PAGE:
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Jack Kelly: What Iraq is really like

Those who know can't wait for the U.S. to attack

Sunday, March 02, 2003

Goli Afshar, a 23-year-old college student in Tehran, is worried about an American attack on Iraq. The Americans, she fears, are taking too long.

  Jack Kelly is national security writer for the Post-Gazette and The Blade of Toledo, Ohio (jkelly@post-gazette.com). 

"Are they changing their mind?" Goli asked a Los Angeles Times reporter. "Can they hurry up with Iraq already, so they can get on with attacking us?"

Goli's attitude is widely shared by young people in Iran, who have no love either for Saddam or for their own tyrants.

"The day Saddam is arrested, killed or exiled, Iranians will pass out sweets in the streets," Mehdi Ansari, a newspaper vendor, told Azadeh Moaveni, the LA Times reporter.

Iraq and Iran are historic rivals who often have been enemies. But on the question of an American attack on Saddam, there is a meeting of the minds.

On Sunday, Deputy Secretary of Defense Paul Wolfowitz addressed a meeting of about 300 Iraqi emigres in Dearborn, Mich.

"Wolfowitz, one of the administration's leading hawks on Iraq, frequently found himself in the unusual position of being urged to swift action, as if he were overly dovish," reported Tom Ricks of The Washington Post.

Amir Taheri, an Iranian expatriate who lives in Paris, went to London with a few Iraqi friends to take part in the big anti-war march.

"Our aim had been to persuade the organizers to let at least one Iraqi voice be heard," Taheri wrote. "Soon . . . it became clear the organizers were as anxious to stifle the voice of the Iraqis in exile as was Saddam Hussein in Iraq.

"The Iraqis had come with placards reading 'Freedom for Iraq' and 'American rule, a hundred thousand times better than Tikriti tyranny.'

"But the tough guys who supervised the march would have none of that," Taheri said. "Only official placards, manufactured in the thousands and distributed among the 'spontaneous' marchers, were allowed. . . . The thugs also confiscated photographs showing the tragedy of Halabja, the Kurdish town where Saddam's forces gassed 5,000 people to death in 1988."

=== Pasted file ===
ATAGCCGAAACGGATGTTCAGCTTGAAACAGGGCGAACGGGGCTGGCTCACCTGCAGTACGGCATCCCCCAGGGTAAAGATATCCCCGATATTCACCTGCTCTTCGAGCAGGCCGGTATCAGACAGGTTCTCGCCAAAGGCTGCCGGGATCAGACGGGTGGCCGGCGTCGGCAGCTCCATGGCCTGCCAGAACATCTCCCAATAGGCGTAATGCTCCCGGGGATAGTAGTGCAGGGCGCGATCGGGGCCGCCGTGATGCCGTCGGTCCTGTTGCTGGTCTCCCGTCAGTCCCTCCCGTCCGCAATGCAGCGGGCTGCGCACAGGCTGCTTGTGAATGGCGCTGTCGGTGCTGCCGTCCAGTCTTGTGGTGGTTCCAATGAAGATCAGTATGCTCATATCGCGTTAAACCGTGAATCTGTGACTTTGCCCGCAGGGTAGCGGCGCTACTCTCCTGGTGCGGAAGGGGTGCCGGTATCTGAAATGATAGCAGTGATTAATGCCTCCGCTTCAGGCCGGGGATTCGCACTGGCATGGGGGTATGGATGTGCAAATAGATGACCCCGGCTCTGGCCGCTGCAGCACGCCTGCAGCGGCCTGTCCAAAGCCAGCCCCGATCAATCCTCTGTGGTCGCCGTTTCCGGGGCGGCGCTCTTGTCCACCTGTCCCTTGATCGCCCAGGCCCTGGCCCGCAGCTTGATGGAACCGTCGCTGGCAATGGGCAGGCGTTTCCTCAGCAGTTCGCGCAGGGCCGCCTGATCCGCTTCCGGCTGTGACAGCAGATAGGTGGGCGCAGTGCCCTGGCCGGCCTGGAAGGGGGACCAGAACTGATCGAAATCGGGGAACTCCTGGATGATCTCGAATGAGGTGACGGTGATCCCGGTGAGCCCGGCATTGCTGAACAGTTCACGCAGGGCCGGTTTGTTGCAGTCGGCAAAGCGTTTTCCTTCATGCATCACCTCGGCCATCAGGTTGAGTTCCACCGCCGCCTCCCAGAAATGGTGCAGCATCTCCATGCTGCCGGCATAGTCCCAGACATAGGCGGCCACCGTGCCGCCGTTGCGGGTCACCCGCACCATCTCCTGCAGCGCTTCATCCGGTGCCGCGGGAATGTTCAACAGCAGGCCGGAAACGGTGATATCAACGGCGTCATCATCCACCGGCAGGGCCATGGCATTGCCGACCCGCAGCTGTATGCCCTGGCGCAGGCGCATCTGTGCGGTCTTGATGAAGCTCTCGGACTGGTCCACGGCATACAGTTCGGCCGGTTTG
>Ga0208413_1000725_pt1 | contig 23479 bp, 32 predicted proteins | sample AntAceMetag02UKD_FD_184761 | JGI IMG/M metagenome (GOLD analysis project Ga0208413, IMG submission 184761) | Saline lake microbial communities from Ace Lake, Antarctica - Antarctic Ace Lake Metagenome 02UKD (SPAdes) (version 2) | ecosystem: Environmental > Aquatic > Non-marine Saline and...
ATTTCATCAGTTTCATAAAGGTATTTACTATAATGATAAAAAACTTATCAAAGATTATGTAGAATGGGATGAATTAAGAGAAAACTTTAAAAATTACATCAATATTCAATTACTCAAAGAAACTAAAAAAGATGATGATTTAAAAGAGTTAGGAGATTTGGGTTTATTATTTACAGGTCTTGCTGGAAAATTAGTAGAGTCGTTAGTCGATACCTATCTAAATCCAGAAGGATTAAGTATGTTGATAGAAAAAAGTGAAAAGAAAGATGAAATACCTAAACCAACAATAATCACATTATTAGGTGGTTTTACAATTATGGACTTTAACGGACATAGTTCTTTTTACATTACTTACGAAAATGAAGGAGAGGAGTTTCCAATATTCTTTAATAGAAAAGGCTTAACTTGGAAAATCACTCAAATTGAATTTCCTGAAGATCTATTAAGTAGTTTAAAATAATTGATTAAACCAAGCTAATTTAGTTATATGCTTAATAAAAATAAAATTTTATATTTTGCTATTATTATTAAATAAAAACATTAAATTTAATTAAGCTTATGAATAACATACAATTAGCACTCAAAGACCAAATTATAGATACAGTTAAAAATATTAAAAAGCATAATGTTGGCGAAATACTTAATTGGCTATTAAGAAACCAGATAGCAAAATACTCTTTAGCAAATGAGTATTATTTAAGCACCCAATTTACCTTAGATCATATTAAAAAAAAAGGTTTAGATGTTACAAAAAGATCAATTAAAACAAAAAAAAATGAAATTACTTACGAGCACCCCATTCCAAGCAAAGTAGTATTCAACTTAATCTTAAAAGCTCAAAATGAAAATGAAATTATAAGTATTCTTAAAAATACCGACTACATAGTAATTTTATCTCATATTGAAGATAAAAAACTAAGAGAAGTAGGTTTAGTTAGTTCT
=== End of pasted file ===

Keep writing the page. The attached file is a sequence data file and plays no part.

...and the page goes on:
The most blatant and despicable of the lies "activists" tell is that their opposition to war with Iraq is driven by concern for the welfare of the Iraqi people. Salima Kazim, a grandmother whose three sons were murdered by Saddam Hussein, found out how phony this claim is when she approached the Rev. Jesse Jackson at the London rally and asked for permission to speak, according to Amir Taheri's account.

"Could I have the microphone for one minute to tell the people about my life?" the 78-year-old Salima asked Jackson. He refused.

"Today is not about Saddam Hussein," Jackson snapped. "Today is about Bush and Blair and the massacre they plan in Iraq."

Saddam Hussein has killed about a million Iraqis in the course of his bloody reign, and he has killed most of them ugly.

"This is a regime that will gouge out the eyes of children to force confessions from their parents and grandparents," wrote Kenneth M. Pollack in his book "The Threatening Storm: The Case for Invading Iraq." "This is a regime that will crush all the bones in the feet of a 2-year-old girl to force her mother to divulge her husband's whereabouts. This is a regime that will hold a nursing baby at arm's length from its mother and allow the child to starve to death to force the mother to confess."

"The Iraqi nation is like a man who is kept captive and tortured by a gang of thugs," said Abdel-Majid Khoi, son of one of Iraq's foremost religious leaders. "The proper moral position is to fly to help that man liberate himself and bring the torturers to book. But what we witness in the West is the opposite: support for the torturers and total contempt for the victim."

To compare today's war protesters to Vidkun Quisling or the Vichy French would be unfair . . . to Quisling and to the French collaborators. They sucked up to Hitler, but they were bowing to a superior power which had occupied their land. The support Jackson et al. are giving the Butcher of Baghdad is entirely gratuitous.

The activists say we should be impressed with the turnout for their protests. But the Nuremberg rallies attracted bigger crowds. Neville Chamberlain was never more popular than upon his return from Munich.

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